Global companies are making a beeline for China's debt markets, issuing record amounts of yuan-denominated bonds and borrowing heavily from mainland banks, capitalizing on the very low yuan interest rates. Companies and banks are raising record amounts of cash through yuan bonds issued in mainland China and in Hong Kong.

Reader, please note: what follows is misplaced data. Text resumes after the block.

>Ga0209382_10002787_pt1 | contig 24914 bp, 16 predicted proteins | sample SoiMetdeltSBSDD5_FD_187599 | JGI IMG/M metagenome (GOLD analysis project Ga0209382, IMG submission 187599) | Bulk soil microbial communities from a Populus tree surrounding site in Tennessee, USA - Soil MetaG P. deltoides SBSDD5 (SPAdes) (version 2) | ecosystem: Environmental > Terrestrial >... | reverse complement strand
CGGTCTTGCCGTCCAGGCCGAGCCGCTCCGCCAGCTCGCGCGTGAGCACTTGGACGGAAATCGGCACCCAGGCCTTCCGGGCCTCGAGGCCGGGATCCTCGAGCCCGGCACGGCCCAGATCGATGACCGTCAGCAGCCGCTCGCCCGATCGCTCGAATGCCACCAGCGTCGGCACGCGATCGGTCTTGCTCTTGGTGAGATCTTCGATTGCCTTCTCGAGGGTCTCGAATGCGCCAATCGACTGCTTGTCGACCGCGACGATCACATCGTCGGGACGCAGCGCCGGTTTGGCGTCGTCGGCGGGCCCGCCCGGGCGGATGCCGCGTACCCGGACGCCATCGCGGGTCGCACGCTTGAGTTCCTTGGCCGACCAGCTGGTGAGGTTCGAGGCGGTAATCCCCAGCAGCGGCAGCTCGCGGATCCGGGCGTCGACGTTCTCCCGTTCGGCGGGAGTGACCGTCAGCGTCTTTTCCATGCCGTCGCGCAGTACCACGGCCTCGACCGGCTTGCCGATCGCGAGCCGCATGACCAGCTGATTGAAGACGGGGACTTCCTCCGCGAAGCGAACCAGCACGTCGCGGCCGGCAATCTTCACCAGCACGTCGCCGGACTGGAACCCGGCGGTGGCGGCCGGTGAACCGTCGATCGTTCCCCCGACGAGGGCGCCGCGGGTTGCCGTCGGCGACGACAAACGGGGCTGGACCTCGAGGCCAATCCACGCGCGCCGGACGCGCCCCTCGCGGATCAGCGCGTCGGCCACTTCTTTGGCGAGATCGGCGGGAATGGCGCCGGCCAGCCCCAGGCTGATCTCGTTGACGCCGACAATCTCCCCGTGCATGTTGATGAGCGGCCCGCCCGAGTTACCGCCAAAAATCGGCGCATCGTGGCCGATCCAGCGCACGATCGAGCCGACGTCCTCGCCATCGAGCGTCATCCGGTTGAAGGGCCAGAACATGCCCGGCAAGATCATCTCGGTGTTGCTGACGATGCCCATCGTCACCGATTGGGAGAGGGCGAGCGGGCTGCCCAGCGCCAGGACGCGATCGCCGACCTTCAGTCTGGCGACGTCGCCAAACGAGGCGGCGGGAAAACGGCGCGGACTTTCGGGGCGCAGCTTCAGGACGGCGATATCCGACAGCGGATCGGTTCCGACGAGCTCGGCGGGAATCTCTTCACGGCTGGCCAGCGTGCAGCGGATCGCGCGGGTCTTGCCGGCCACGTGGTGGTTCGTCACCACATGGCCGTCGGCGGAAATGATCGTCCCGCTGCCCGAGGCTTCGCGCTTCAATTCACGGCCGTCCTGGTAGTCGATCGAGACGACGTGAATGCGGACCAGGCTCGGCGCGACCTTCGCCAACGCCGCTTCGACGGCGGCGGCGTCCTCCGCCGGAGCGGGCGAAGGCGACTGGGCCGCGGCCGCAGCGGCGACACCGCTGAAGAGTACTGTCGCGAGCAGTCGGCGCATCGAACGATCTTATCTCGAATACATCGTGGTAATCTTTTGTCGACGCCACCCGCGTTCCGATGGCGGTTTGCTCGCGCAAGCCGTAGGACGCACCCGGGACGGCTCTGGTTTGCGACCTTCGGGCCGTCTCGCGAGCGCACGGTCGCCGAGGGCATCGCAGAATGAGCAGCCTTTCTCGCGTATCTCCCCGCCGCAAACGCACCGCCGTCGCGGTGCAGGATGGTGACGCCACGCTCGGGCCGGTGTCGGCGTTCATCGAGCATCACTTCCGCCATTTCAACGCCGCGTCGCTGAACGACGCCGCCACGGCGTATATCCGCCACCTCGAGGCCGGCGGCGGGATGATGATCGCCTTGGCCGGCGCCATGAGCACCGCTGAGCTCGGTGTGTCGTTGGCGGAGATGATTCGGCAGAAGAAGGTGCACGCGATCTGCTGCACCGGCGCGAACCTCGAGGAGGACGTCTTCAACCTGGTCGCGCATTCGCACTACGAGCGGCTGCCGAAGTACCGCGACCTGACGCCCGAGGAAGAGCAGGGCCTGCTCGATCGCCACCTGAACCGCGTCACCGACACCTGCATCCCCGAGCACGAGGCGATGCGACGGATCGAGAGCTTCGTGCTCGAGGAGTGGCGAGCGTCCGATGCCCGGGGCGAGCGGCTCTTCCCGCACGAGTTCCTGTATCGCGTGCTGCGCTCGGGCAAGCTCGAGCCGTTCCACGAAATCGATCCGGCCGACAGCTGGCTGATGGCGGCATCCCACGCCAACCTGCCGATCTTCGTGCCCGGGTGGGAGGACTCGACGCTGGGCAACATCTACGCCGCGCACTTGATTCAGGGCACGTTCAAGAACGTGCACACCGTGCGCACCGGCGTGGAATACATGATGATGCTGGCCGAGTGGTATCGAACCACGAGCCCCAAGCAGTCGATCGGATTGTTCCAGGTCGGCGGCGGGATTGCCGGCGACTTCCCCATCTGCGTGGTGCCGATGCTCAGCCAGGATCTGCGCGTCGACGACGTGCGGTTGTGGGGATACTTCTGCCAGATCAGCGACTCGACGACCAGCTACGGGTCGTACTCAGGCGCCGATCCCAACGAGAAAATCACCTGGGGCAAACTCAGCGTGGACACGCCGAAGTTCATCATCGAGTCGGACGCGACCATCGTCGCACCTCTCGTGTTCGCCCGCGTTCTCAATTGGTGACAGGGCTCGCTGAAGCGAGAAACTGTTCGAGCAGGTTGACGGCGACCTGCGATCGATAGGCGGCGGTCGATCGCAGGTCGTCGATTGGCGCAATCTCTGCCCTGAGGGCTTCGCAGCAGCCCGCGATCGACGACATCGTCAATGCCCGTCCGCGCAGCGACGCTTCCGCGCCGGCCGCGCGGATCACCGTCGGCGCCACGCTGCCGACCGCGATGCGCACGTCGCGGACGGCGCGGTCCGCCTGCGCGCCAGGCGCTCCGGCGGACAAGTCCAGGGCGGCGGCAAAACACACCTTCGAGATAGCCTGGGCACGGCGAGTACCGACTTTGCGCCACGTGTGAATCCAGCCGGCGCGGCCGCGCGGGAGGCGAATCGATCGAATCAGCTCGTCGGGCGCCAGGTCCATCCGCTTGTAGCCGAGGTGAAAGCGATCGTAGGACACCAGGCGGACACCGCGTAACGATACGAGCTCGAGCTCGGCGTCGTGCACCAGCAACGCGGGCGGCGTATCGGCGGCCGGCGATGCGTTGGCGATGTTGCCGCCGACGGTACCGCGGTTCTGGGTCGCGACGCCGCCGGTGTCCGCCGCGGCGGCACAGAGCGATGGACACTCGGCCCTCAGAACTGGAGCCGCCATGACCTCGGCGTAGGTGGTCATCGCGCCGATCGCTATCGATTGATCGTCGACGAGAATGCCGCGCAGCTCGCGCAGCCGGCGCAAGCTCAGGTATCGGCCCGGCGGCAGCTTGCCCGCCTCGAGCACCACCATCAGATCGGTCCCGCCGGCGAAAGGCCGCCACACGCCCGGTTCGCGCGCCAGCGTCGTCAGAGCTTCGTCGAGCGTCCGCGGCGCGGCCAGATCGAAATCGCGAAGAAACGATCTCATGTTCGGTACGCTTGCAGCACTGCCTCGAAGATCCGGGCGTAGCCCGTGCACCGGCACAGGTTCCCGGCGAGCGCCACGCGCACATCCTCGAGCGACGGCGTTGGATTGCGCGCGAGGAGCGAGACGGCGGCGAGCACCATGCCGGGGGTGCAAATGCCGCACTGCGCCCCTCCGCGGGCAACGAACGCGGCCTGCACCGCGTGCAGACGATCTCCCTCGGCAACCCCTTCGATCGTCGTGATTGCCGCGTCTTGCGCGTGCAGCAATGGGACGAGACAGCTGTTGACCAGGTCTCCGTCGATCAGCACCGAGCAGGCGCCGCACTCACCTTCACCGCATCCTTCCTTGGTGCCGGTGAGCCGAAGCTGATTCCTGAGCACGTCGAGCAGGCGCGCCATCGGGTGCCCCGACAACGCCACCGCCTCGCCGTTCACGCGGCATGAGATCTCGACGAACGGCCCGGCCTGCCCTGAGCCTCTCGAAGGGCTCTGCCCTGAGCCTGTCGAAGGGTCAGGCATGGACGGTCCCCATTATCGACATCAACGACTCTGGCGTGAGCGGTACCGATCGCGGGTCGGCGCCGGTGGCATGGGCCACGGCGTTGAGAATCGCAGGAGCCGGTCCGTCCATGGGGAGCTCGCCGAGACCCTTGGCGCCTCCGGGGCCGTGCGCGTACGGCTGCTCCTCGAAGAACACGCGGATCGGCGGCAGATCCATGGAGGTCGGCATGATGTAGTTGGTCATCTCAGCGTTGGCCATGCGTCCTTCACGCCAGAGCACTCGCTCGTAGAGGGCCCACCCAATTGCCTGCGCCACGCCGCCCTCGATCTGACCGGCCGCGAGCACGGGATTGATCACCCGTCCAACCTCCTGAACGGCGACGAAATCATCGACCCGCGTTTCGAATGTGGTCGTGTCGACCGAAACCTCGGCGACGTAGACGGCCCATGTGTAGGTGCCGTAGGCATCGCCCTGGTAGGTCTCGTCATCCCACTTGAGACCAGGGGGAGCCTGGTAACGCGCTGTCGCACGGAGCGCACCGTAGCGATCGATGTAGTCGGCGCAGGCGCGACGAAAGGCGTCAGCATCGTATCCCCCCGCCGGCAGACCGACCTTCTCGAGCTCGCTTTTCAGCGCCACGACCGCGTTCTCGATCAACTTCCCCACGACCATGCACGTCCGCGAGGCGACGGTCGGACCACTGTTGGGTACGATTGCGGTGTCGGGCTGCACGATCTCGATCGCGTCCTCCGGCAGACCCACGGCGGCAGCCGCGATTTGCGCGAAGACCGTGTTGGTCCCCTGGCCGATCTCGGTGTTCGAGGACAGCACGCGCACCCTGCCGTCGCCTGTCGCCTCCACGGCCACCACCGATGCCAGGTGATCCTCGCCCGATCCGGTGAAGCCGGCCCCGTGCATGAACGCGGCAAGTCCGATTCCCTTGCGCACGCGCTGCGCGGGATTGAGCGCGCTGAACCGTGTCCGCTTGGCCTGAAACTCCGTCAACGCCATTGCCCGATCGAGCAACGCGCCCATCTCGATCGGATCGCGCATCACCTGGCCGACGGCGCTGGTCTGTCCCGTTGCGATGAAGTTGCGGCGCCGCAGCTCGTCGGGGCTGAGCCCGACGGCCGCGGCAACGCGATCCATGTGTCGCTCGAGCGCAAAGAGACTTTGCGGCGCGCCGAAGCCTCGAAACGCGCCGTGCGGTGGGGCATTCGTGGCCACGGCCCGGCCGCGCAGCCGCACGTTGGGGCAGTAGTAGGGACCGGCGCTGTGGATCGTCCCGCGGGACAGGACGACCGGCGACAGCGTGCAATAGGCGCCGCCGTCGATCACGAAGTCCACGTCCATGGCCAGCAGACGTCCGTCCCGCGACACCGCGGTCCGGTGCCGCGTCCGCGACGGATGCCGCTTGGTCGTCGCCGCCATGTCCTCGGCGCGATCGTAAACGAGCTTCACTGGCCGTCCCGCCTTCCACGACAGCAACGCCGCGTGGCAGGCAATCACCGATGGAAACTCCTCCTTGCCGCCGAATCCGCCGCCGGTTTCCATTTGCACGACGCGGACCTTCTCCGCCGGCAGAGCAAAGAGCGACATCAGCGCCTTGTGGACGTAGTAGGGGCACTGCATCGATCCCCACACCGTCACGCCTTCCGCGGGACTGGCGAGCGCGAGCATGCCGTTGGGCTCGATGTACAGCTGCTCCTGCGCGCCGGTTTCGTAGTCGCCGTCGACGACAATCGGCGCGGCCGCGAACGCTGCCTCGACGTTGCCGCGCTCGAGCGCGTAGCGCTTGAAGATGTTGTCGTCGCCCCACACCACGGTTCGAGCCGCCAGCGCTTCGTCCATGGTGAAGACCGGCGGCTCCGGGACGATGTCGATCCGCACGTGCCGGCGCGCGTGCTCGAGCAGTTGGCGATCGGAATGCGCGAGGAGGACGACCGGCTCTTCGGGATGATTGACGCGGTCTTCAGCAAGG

This surge in borrowing has vaulted the yuan past the euro into becoming the second-biggest currency used in global trade finance. Strangely, according to Fiona Lim, senior FX strategist at Maybank, the global scramble to borrow from China is counterintuitive, coming as international investors are shunning the world's second-biggest economy out of concerns about geopolitical tensions and weak growth.